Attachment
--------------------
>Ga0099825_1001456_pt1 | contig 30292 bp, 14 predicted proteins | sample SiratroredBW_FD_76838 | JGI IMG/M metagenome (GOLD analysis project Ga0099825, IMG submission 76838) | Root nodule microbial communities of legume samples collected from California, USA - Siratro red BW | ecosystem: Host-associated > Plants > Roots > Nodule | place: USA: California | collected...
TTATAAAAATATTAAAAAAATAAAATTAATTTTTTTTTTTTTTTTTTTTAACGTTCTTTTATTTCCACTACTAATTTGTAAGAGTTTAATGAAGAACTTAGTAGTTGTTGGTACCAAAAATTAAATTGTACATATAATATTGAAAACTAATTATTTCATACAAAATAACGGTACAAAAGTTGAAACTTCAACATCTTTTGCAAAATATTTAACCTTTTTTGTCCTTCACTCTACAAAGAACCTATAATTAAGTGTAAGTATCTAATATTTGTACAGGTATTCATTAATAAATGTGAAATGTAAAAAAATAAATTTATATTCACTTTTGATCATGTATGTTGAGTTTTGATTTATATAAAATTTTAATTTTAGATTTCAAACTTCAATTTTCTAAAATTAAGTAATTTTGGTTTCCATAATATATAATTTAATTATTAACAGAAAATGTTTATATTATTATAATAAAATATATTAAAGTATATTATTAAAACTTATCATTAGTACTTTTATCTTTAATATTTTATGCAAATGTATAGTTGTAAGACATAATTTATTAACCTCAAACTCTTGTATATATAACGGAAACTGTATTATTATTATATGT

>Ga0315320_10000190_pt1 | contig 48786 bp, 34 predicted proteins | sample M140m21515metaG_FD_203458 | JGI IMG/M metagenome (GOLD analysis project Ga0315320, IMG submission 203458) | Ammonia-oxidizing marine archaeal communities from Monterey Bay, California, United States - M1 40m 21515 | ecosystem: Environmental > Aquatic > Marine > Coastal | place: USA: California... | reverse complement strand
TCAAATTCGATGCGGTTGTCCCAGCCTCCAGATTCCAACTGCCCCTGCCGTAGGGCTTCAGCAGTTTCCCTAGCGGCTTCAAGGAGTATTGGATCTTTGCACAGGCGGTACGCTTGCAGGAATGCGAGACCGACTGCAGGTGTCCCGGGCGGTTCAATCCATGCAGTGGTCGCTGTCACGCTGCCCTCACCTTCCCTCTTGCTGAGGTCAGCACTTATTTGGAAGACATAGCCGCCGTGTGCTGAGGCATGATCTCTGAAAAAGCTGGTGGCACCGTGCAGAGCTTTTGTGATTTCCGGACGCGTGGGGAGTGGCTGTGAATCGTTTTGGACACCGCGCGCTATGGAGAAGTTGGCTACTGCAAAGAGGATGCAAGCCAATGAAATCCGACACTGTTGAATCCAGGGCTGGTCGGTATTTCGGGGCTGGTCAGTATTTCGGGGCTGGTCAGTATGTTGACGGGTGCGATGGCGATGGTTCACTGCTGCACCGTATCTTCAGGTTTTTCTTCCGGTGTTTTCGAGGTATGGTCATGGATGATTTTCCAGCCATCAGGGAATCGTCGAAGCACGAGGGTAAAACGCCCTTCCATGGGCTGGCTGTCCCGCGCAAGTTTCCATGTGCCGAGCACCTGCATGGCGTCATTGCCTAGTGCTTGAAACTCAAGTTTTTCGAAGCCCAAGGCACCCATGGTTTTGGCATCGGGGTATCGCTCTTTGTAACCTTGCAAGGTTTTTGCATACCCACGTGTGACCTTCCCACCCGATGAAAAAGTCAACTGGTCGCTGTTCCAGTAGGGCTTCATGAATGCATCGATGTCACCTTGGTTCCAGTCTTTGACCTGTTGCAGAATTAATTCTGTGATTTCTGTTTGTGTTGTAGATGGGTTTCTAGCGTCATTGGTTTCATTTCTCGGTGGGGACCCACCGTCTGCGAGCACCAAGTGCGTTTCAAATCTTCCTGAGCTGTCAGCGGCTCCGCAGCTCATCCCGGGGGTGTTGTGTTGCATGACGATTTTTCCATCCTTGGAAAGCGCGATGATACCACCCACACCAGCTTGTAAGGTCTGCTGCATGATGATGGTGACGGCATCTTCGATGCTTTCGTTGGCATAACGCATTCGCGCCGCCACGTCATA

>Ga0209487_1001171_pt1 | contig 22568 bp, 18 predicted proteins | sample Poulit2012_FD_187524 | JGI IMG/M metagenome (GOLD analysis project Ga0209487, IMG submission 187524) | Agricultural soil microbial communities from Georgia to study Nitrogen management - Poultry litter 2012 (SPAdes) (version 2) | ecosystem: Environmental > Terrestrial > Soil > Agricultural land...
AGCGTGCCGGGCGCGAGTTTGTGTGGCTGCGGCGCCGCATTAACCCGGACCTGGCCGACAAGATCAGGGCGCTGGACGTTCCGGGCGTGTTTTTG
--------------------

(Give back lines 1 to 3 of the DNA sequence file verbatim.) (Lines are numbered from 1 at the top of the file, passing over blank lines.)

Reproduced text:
>Ga0099825_1001456_pt1 | contig 30292 bp, 14 predicted proteins | sample SiratroredBW_FD_76838 | JGI IMG/M metagenome (GOLD analysis project Ga0099825, IMG submission 76838) | Root nodule microbial communities of legume samples collected from California, USA - Siratro red BW | ecosystem: Host-associated > Plants > Roots > Nodule | place: USA: California | collected...
TTATAAAAATATTAAAAAAATAAAATTAATTTTTTTTTTTTTTTTTTTTAACGTTCTTTTATTTCCACTACTAATTTGTAAGAGTTTAATGAAGAACTTAGTAGTTGTTGGTACCAAAAATTAAATTGTACATATAATATTGAAAACTAATTATTTCATACAAAATAACGGTACAAAAGTTGAAACTTCAACATCTTTTGCAAAATATTTAACCTTTTTTGTCCTTCACTCTACAAAGAACCTATAATTAAGTGTAAGTATCTAATATTTGTACAGGTATTCATTAATAAATGTGAAATGTAAAAAAATAAATTTATATTCACTTTTGATCATGTATGTTGAGTTTTGATTTATATAAAATTTTAATTTTAGATTTCAAACTTCAATTTTCTAAAATTAAGTAATTTTGGTTTCCATAATATATAATTTAATTATTAACAGAAAATGTTTATATTATTATAATAAAATATATTAAAGTATATTATTAAAACTTATCATTAGTACTTTTATCTTTAATATTTTATGCAAATGTATAGTTGTAAGACATAATTTATTAACCTCAAACTCTTGTATATATAACGGAAACTGTATTATTATTATATGT

>Ga0315320_10000190_pt1 | contig 48786 bp, 34 predicted proteins | sample M140m21515metaG_FD_203458 | JGI IMG/M metagenome (GOLD analysis project Ga0315320, IMG submission 203458) | Ammonia-oxidizing marine archaeal communities from Monterey Bay, California, United States - M1 40m 21515 | ecosystem: Environmental > Aquatic > Marine > Coastal | place: USA: California... | reverse complement strand